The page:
New Swine Virus Means More Expensive Pork
A new swine virus that is sweeping across the nation could mean consumers will pay more for ribs, chops, hams and other pork products this summer.
Some experts forecast price increases as much as 15 percent, but Dr. Tim Page with the LSU AG Center says that may be a conservative estimate.
"My estimates are we are looking at thirty to forty, maybe even fifty percent increases over the summer and maybe into the fall as well," Page says.
The PEDv virus is highly contagious and fatal to swine. The disease is new here in the US, but it has affected Europe for a number of years. Fortunately, however, Page says the virus poses no threat to humans or other animals.
"The most important thing is, it is safe to eat the meat," Page says. "It does not effect the meat at all. So there is no risk at all to human health except that we will be paying more for our pork product."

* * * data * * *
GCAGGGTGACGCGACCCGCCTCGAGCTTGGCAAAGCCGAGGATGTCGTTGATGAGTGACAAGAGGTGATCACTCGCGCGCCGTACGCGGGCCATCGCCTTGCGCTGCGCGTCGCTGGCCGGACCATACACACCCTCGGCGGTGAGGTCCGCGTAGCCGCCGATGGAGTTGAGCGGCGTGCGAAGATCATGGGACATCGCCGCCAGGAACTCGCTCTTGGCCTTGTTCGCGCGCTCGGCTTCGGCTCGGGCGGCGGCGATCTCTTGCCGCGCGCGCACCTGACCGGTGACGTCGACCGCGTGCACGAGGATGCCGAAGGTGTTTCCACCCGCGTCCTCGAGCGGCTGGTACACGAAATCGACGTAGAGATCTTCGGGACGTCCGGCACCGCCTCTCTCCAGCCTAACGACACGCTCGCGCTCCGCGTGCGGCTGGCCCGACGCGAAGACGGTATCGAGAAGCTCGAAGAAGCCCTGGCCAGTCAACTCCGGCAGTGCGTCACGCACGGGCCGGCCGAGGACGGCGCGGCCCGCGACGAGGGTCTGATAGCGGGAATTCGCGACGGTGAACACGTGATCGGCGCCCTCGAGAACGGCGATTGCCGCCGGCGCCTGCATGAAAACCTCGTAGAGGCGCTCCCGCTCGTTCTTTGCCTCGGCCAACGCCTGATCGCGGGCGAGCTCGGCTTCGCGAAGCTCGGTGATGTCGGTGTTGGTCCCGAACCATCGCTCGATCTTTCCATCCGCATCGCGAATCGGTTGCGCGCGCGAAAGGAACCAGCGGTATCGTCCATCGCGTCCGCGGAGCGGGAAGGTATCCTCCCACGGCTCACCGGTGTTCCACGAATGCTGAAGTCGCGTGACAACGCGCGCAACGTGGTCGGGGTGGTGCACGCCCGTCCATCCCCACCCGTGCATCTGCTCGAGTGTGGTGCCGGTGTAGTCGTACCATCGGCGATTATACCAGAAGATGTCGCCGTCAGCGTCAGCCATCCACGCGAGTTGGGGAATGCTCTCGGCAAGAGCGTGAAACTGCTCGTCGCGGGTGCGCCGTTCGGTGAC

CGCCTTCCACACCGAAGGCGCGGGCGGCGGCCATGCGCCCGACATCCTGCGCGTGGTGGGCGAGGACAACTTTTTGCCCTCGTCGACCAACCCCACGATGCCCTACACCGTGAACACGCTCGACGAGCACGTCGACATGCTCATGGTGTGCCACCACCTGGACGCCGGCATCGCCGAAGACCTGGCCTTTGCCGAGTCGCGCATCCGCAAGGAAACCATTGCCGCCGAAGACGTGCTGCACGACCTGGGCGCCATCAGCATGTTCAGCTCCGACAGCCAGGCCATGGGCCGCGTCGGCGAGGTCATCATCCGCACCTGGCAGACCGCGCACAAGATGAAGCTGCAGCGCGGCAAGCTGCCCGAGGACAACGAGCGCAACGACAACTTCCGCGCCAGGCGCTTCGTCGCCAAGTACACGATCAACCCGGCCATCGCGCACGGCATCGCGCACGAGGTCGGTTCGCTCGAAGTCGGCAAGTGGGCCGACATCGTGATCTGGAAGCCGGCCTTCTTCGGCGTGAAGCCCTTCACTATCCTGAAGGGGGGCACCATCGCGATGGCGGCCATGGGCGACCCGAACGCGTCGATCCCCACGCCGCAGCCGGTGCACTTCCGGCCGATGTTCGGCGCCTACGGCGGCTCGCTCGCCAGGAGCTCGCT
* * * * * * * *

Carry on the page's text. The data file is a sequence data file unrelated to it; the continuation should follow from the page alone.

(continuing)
The PEDv virus tends to live longer in colder months, so as we move through the summer months, warmer temperatures could help to reduce the spread of the disease. But Page says while this is good news, consumers should expect higher prices for some time to come.
"It's probably going to take our swine herds a year to two years to work their way through this before we get cleaned up and get through with this problem," Page says. "So we are looking at increases in pork prices for the next year or two at least."